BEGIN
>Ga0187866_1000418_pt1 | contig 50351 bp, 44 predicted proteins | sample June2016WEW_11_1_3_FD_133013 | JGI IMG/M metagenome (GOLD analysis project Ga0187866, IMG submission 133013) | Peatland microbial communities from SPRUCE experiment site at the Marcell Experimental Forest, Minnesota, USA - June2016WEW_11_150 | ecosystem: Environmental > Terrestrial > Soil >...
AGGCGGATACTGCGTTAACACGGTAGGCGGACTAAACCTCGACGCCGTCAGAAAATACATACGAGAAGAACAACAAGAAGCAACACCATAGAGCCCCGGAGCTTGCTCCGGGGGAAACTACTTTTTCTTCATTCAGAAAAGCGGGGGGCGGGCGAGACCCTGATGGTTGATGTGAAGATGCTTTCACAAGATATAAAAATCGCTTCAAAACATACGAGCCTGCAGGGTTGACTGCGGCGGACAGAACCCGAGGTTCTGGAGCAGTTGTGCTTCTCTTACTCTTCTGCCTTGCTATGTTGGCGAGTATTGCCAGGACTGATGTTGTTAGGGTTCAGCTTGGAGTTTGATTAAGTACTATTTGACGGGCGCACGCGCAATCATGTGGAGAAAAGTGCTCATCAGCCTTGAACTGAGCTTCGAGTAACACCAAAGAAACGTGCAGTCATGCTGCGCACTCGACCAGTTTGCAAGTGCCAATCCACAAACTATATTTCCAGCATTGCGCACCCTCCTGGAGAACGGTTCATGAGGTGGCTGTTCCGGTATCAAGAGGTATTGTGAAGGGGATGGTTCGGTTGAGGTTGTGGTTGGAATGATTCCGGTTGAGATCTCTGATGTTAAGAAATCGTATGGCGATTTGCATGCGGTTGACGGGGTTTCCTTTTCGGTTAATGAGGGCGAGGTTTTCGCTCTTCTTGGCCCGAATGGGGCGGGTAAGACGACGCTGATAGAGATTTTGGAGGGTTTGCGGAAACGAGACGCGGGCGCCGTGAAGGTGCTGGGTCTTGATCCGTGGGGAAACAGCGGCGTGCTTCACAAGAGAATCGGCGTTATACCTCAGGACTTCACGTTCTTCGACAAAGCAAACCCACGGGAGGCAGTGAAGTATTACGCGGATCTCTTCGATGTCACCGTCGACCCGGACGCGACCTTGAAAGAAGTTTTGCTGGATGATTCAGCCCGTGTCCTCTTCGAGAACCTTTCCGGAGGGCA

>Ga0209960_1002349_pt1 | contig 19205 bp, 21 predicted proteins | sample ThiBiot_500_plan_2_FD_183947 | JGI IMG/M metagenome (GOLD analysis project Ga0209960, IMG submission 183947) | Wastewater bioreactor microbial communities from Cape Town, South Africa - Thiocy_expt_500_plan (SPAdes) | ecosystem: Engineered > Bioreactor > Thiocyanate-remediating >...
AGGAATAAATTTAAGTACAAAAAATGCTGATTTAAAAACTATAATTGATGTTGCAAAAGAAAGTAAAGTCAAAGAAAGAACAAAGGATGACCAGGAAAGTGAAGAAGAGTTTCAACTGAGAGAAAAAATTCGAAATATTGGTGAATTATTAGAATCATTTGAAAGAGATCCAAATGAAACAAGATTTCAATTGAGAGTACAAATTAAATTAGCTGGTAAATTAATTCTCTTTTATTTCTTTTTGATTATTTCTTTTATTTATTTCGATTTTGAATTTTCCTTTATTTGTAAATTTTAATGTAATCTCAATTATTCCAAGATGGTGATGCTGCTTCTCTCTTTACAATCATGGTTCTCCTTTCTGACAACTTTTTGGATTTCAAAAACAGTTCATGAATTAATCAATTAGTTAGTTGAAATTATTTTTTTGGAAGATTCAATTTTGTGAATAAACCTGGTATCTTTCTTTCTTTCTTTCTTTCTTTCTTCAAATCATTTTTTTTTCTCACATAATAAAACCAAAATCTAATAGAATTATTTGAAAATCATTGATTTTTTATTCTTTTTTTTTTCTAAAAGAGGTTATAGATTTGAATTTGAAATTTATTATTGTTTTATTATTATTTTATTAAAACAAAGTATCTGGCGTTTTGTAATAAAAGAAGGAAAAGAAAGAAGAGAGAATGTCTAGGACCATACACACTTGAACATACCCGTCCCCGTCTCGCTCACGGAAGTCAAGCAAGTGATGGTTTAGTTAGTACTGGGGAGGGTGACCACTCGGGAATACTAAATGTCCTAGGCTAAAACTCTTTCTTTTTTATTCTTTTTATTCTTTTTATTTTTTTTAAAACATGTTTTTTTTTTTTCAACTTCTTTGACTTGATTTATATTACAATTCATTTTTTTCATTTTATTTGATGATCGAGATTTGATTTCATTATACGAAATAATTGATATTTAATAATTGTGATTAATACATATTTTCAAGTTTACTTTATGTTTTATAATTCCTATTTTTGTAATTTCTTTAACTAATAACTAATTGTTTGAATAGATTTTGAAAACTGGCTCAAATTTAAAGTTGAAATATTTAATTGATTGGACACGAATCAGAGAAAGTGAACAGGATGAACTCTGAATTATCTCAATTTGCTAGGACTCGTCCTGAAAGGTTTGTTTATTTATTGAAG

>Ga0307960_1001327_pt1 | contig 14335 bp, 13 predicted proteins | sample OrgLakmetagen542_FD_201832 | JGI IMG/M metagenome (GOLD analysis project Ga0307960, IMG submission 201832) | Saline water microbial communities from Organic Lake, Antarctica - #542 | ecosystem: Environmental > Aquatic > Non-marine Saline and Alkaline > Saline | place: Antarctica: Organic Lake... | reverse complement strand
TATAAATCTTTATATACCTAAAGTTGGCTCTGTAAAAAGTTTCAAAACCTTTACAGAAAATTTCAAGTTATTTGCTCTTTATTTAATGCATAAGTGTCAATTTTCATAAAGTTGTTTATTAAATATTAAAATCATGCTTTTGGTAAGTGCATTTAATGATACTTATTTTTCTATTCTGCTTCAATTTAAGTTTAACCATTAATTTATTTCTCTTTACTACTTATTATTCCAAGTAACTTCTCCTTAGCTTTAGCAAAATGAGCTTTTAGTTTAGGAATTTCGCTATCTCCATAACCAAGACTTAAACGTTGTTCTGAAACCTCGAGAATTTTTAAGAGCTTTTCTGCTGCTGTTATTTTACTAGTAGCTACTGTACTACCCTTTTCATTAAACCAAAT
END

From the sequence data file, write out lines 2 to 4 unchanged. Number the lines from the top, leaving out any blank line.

AGGCGGATACTGCGTTAACACGGTAGGCGGACTAAACCTCGACGCCGTCAGAAAATACATACGAGAAGAACAACAAGAAGCAACACCATAGAGCCCCGGAGCTTGCTCCGGGGGAAACTACTTTTTCTTCATTCAGAAAAGCGGGGGGCGGGCGAGACCCTGATGGTTGATGTGAAGATGCTTTCACAAGATATAAAAATCGCTTCAAAACATACGAGCCTGCAGGGTTGACTGCGGCGGACAGAACCCGAGGTTCTGGAGCAGTTGTGCTTCTCTTACTCTTCTGCCTTGCTATGTTGGCGAGTATTGCCAGGACTGATGTTGTTAGGGTTCAGCTTGGAGTTTGATTAAGTACTATTTGACGGGCGCACGCGCAATCATGTGGAGAAAAGTGCTCATCAGCCTTGAACTGAGCTTCGAGTAACACCAAAGAAACGTGCAGTCATGCTGCGCACTCGACCAGTTTGCAAGTGCCAATCCACAAACTATATTTCCAGCATTGCGCACCCTCCTGGAGAACGGTTCATGAGGTGGCTGTTCCGGTATCAAGAGGTATTGTGAAGGGGATGGTTCGGTTGAGGTTGTGGTTGGAATGATTCCGGTTGAGATCTCTGATGTTAAGAAATCGTATGGCGATTTGCATGCGGTTGACGGGGTTTCCTTTTCGGTTAATGAGGGCGAGGTTTTCGCTCTTCTTGGCCCGAATGGGGCGGGTAAGACGACGCTGATAGAGATTTTGGAGGGTTTGCGGAAACGAGACGCGGGCGCCGTGAAGGTGCTGGGTCTTGATCCGTGGGGAAACAGCGGCGTGCTTCACAAGAGAATCGGCGTTATACCTCAGGACTTCACGTTCTTCGACAAAGCAAACCCACGGGAGGCAGTGAAGTATTACGCGGATCTCTTCGATGTCACCGTCGACCCGGACGCGACCTTGAAAGAAGTTTTGCTGGATGATTCAGCCCGTGTCCTCTTCGAGAACCTTTCCGGAGGGCA

>Ga0209960_1002349_pt1 | contig 19205 bp, 21 predicted proteins | sample ThiBiot_500_plan_2_FD_183947 | JGI IMG/M metagenome (GOLD analysis project Ga0209960, IMG submission 183947) | Wastewater bioreactor microbial communities from Cape Town, South Africa - Thiocy_expt_500_plan (SPAdes) | ecosystem: Engineered > Bioreactor > Thiocyanate-remediating >...
AGGAATAAATTTAAGTACAAAAAATGCTGATTTAAAAACTATAATTGATGTTGCAAAAGAAAGTAAAGTCAAAGAAAGAACAAAGGATGACCAGGAAAGTGAAGAAGAGTTTCAACTGAGAGAAAAAATTCGAAATATTGGTGAATTATTAGAATCATTTGAAAGAGATCCAAATGAAACAAGATTTCAATTGAGAGTACAAATTAAATTAGCTGGTAAATTAATTCTCTTTTATTTCTTTTTGATTATTTCTTTTATTTATTTCGATTTTGAATTTTCCTTTATTTGTAAATTTTAATGTAATCTCAATTATTCCAAGATGGTGATGCTGCTTCTCTCTTTACAATCATGGTTCTCCTTTCTGACAACTTTTTGGATTTCAAAAACAGTTCATGAATTAATCAATTAGTTAGTTGAAATTATTTTTTTGGAAGATTCAATTTTGTGAATAAACCTGGTATCTTTCTTTCTTTCTTTCTTTCTTTCTTCAAATCATTTTTTTTTCTCACATAATAAAACCAAAATCTAATAGAATTATTTGAAAATCATTGATTTTTTATTCTTTTTTTTTTCTAAAAGAGGTTATAGATTTGAATTTGAAATTTATTATTGTTTTATTATTATTTTATTAAAACAAAGTATCTGGCGTTTTGTAATAAAAGAAGGAAAAGAAAGAAGAGAGAATGTCTAGGACCATACACACTTGAACATACCCGTCCCCGTCTCGCTCACGGAAGTCAAGCAAGTGATGGTTTAGTTAGTACTGGGGAGGGTGACCACTCGGGAATACTAAATGTCCTAGGCTAAAACTCTTTCTTTTTTATTCTTTTTATTCTTTTTATTTTTTTTAAAACATGTTTTTTTTTTTTCAACTTCTTTGACTTGATTTATATTACAATTCATTTTTTTCATTTTATTTGATGATCGAGATTTGATTTCATTATACGAAATAATTGATATTTAATAATTGTGATTAATACATATTTTCAAGTTTACTTTATGTTTTATAATTCCTATTTTTGTAATTTCTTTAACTAATAACTAATTGTTTGAATAGATTTTGAAAACTGGCTCAAATTTAAAGTTGAAATATTTAATTGATTGGACACGAATCAGAGAAAGTGAACAGGATGAACTCTGAATTATCTCAATTTGCTAGGACTCGTCCTGAAAGGTTTGTTTATTTATTGAAG